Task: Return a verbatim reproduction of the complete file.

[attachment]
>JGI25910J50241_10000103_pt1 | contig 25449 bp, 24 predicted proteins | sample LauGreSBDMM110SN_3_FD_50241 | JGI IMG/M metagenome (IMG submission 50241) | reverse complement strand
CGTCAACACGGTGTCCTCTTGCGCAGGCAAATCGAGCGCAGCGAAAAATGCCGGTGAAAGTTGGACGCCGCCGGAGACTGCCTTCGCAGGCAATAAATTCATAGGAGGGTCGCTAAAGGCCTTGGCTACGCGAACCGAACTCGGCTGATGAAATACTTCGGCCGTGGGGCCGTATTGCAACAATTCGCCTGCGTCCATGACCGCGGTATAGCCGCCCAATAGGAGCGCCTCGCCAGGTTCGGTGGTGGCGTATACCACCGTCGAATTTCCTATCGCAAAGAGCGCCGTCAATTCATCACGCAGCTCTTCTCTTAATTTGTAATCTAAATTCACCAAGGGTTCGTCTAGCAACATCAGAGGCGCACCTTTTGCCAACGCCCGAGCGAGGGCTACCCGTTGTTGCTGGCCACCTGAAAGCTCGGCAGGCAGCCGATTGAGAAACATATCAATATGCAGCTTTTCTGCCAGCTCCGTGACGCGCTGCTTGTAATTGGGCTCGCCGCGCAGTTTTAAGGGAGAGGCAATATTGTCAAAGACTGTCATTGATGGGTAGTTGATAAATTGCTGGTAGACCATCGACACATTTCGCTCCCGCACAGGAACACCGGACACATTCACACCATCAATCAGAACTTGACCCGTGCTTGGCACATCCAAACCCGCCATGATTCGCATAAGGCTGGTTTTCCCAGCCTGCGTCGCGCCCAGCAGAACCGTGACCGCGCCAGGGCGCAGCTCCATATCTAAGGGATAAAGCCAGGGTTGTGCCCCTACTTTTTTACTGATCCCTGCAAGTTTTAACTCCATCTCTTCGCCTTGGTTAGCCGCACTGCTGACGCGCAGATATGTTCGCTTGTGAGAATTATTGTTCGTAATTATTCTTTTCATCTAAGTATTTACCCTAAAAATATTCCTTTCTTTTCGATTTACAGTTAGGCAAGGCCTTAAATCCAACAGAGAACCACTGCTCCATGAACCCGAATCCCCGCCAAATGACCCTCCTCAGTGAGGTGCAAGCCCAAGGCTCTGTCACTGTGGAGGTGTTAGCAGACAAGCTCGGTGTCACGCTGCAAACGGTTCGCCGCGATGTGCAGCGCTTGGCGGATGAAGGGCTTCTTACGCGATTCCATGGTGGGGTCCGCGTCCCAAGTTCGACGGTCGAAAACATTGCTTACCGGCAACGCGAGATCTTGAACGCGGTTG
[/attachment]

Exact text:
>JGI25910J50241_10000103_pt1 | contig 25449 bp, 24 predicted proteins | sample LauGreSBDMM110SN_3_FD_50241 | JGI IMG/M metagenome (IMG submission 50241) | reverse complement strand
CGTCAACACGGTGTCCTCTTGCGCAGGCAAATCGAGCGCAGCGAAAAATGCCGGTGAAAGTTGGACGCCGCCGGAGACTGCCTTCGCAGGCAATAAATTCATAGGAGGGTCGCTAAAGGCCTTGGCTACGCGAACCGAACTCGGCTGATGAAATACTTCGGCCGTGGGGCCGTATTGCAACAATTCGCCTGCGTCCATGACCGCGGTATAGCCGCCCAATAGGAGCGCCTCGCCAGGTTCGGTGGTGGCGTATACCACCGTCGAATTTCCTATCGCAAAGAGCGCCGTCAATTCATCACGCAGCTCTTCTCTTAATTTGTAATCTAAATTCACCAAGGGTTCGTCTAGCAACATCAGAGGCGCACCTTTTGCCAACGCCCGAGCGAGGGCTACCCGTTGTTGCTGGCCACCTGAAAGCTCGGCAGGCAGCCGATTGAGAAACATATCAATATGCAGCTTTTCTGCCAGCTCCGTGACGCGCTGCTTGTAATTGGGCTCGCCGCGCAGTTTTAAGGGAGAGGCAATATTGTCAAAGACTGTCATTGATGGGTAGTTGATAAATTGCTGGTAGACCATCGACACATTTCGCTCCCGCACAGGAACACCGGACACATTCACACCATCAATCAGAACTTGACCCGTGCTTGGCACATCCAAACCCGCCATGATTCGCATAAGGCTGGTTTTCCCAGCCTGCGTCGCGCCCAGCAGAACCGTGACCGCGCCAGGGCGCAGCTCCATATCTAAGGGATAAAGCCAGGGTTGTGCCCCTACTTTTTTACTGATCCCTGCAAGTTTTAACTCCATCTCTTCGCCTTGGTTAGCCGCACTGCTGACGCGCAGATATGTTCGCTTGTGAGAATTATTGTTCGTAATTATTCTTTTCATCTAAGTATTTACCCTAAAAATATTCCTTTCTTTTCGATTTACAGTTAGGCAAGGCCTTAAATCCAACAGAGAACCACTGCTCCATGAACCCGAATCCCCGCCAAATGACCCTCCTCAGTGAGGTGCAAGCCCAAGGCTCTGTCACTGTGGAGGTGTTAGCAGACAAGCTCGGTGTCACGCTGCAAACGGTTCGCCGCGATGTGCAGCGCTTGGCGGATGAAGGGCTTCTTACGCGATTCCATGGTGGGGTCCGCGTCCCAAGTTCGACGGTCGAAAACATTGCTTACCGGCAACGCGAGATCTTGAACGCGGTTG